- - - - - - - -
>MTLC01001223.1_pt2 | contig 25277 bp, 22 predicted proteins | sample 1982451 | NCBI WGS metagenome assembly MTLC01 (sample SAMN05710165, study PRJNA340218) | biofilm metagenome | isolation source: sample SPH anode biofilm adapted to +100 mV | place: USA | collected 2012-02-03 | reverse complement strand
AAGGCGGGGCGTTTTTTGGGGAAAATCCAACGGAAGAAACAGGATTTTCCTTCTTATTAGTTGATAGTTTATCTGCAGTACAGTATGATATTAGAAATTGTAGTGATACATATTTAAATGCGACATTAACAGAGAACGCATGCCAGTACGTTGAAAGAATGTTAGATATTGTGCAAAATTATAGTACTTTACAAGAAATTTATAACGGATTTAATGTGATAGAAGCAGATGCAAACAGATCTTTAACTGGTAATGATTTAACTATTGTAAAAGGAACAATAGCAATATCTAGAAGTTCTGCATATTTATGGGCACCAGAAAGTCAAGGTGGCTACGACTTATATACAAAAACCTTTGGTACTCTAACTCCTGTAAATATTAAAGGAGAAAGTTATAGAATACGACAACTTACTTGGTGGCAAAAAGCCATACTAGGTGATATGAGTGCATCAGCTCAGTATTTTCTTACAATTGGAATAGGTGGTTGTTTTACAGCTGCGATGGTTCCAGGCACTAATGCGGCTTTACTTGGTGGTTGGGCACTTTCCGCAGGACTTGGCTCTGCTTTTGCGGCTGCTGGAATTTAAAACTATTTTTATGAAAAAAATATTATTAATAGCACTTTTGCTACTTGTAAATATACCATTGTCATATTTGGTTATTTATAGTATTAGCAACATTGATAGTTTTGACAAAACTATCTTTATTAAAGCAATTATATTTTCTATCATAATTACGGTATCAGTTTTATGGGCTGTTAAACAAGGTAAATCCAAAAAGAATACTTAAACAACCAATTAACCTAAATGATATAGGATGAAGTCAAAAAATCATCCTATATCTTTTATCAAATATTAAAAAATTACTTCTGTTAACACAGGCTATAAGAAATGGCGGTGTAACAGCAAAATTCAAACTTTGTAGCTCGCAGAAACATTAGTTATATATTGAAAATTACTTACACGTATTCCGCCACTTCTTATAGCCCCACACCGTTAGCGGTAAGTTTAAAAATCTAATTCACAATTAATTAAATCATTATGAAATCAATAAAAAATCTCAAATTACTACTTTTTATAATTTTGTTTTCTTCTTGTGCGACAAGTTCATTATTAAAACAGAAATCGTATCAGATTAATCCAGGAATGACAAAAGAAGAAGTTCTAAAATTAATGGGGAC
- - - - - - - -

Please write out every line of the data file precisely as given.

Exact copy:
>MTLC01001223.1_pt2 | contig 25277 bp, 22 predicted proteins | sample 1982451 | NCBI WGS metagenome assembly MTLC01 (sample SAMN05710165, study PRJNA340218) | biofilm metagenome | isolation source: sample SPH anode biofilm adapted to +100 mV | place: USA | collected 2012-02-03 | reverse complement strand
AAGGCGGGGCGTTTTTTGGGGAAAATCCAACGGAAGAAACAGGATTTTCCTTCTTATTAGTTGATAGTTTATCTGCAGTACAGTATGATATTAGAAATTGTAGTGATACATATTTAAATGCGACATTAACAGAGAACGCATGCCAGTACGTTGAAAGAATGTTAGATATTGTGCAAAATTATAGTACTTTACAAGAAATTTATAACGGATTTAATGTGATAGAAGCAGATGCAAACAGATCTTTAACTGGTAATGATTTAACTATTGTAAAAGGAACAATAGCAATATCTAGAAGTTCTGCATATTTATGGGCACCAGAAAGTCAAGGTGGCTACGACTTATATACAAAAACCTTTGGTACTCTAACTCCTGTAAATATTAAAGGAGAAAGTTATAGAATACGACAACTTACTTGGTGGCAAAAAGCCATACTAGGTGATATGAGTGCATCAGCTCAGTATTTTCTTACAATTGGAATAGGTGGTTGTTTTACAGCTGCGATGGTTCCAGGCACTAATGCGGCTTTACTTGGTGGTTGGGCACTTTCCGCAGGACTTGGCTCTGCTTTTGCGGCTGCTGGAATTTAAAACTATTTTTATGAAAAAAATATTATTAATAGCACTTTTGCTACTTGTAAATATACCATTGTCATATTTGGTTATTTATAGTATTAGCAACATTGATAGTTTTGACAAAACTATCTTTATTAAAGCAATTATATTTTCTATCATAATTACGGTATCAGTTTTATGGGCTGTTAAACAAGGTAAATCCAAAAAGAATACTTAAACAACCAATTAACCTAAATGATATAGGATGAAGTCAAAAAATCATCCTATATCTTTTATCAAATATTAAAAAATTACTTCTGTTAACACAGGCTATAAGAAATGGCGGTGTAACAGCAAAATTCAAACTTTGTAGCTCGCAGAAACATTAGTTATATATTGAAAATTACTTACACGTATTCCGCCACTTCTTATAGCCCCACACCGTTAGCGGTAAGTTTAAAAATCTAATTCACAATTAATTAAATCATTATGAAATCAATAAAAAATCTCAAATTACTACTTTTTATAATTTTGTTTTCTTCTTGTGCGACAAGTTCATTATTAAAACAGAAATCGTATCAGATTAATCCAGGAATGACAAAAGAAGAAGTTCTAAAATTAATGGGGAC